While disasters have become more frequent during the past20 years, the average number of people affected has fallen from one in 23 in 1994-2003 to one in 39 during 2004-2013.This is partly explained by population growth, but the numbers affected have also declined in absolute terms.Death rates, on the other hand, increased over the same period, reaching an average of more than 99,700 deaths per year between 2004 and 2013. This partly reflects the huge loss of life in three mega disasters (the 2004 Asian tsunami, Cyclone Nargis in 2008 and the 2010 Haitian earthquake).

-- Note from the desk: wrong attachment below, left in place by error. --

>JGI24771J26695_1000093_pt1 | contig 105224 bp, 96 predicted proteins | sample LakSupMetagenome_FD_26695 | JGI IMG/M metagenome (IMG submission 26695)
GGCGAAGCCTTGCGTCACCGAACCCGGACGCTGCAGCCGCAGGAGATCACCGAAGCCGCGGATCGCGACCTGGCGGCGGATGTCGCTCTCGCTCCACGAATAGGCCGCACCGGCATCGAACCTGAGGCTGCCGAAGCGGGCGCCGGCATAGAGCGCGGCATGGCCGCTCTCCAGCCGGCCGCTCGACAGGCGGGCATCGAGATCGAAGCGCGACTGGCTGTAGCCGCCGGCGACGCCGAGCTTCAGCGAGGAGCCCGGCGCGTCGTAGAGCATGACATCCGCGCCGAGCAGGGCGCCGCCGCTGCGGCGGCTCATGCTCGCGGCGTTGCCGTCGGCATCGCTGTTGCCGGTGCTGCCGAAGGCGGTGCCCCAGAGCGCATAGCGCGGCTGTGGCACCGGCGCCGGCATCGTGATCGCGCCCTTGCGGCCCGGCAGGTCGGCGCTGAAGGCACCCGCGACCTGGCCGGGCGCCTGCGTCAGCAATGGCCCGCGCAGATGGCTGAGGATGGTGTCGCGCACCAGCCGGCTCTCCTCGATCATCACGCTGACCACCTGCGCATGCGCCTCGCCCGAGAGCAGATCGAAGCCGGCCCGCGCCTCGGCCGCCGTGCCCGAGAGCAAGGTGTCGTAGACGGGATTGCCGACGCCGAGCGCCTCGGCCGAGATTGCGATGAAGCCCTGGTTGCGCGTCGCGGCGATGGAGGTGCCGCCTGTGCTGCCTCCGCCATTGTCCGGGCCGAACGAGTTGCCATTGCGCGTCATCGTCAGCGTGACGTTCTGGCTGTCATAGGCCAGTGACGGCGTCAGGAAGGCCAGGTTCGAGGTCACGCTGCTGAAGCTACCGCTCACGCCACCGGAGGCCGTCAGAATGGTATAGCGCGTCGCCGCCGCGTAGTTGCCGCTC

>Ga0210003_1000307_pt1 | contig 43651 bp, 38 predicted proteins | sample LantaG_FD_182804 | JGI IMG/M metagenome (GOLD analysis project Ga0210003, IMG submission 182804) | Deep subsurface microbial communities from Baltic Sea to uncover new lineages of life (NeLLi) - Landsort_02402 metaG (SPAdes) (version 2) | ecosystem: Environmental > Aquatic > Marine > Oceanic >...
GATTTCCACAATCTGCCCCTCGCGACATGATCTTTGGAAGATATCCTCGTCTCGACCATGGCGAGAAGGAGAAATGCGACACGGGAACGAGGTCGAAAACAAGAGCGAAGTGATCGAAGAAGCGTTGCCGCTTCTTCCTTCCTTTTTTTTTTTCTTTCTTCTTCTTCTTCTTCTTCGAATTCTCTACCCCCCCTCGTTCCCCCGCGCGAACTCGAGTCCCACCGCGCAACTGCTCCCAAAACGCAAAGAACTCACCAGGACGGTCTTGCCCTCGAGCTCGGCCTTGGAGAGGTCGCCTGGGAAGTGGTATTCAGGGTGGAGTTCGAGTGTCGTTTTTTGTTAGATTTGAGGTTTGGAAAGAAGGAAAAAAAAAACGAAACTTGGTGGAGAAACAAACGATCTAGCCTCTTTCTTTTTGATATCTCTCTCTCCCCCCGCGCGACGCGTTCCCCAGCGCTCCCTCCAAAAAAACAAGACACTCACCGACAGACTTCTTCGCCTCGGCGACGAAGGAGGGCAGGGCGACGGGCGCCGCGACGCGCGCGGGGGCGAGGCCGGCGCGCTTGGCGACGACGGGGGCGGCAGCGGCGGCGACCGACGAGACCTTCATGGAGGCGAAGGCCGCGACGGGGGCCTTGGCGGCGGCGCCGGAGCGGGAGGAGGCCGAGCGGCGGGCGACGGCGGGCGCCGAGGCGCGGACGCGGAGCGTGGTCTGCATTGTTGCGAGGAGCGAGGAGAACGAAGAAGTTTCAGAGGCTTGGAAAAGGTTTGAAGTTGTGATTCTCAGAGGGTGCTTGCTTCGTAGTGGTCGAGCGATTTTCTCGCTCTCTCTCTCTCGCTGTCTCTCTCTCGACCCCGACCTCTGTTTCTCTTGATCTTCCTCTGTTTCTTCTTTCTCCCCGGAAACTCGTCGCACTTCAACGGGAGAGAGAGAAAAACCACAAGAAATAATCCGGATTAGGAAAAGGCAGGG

However, the trend remains upward even when these three events are excluded from the statistics.Analysis of EM-DAT data also shows how income levels impact on disaster death tolls. On average, more than three times as many people died per disaster in low-income countries (332deaths) than in high-income nations (105 deaths). A similar pattern is evident when low- and lower-middle-income countries are grouped together and compared to high- and upper-middle-income countries. Taken together, higher-income countries experienced 56% of disasters but lost 32% of lives,while lower-income countries experienced 44% of disasters but suffered 68% of deaths. This demonstrates that levels of economic development, rather than exposure to hazards per se, are major determinants of mortality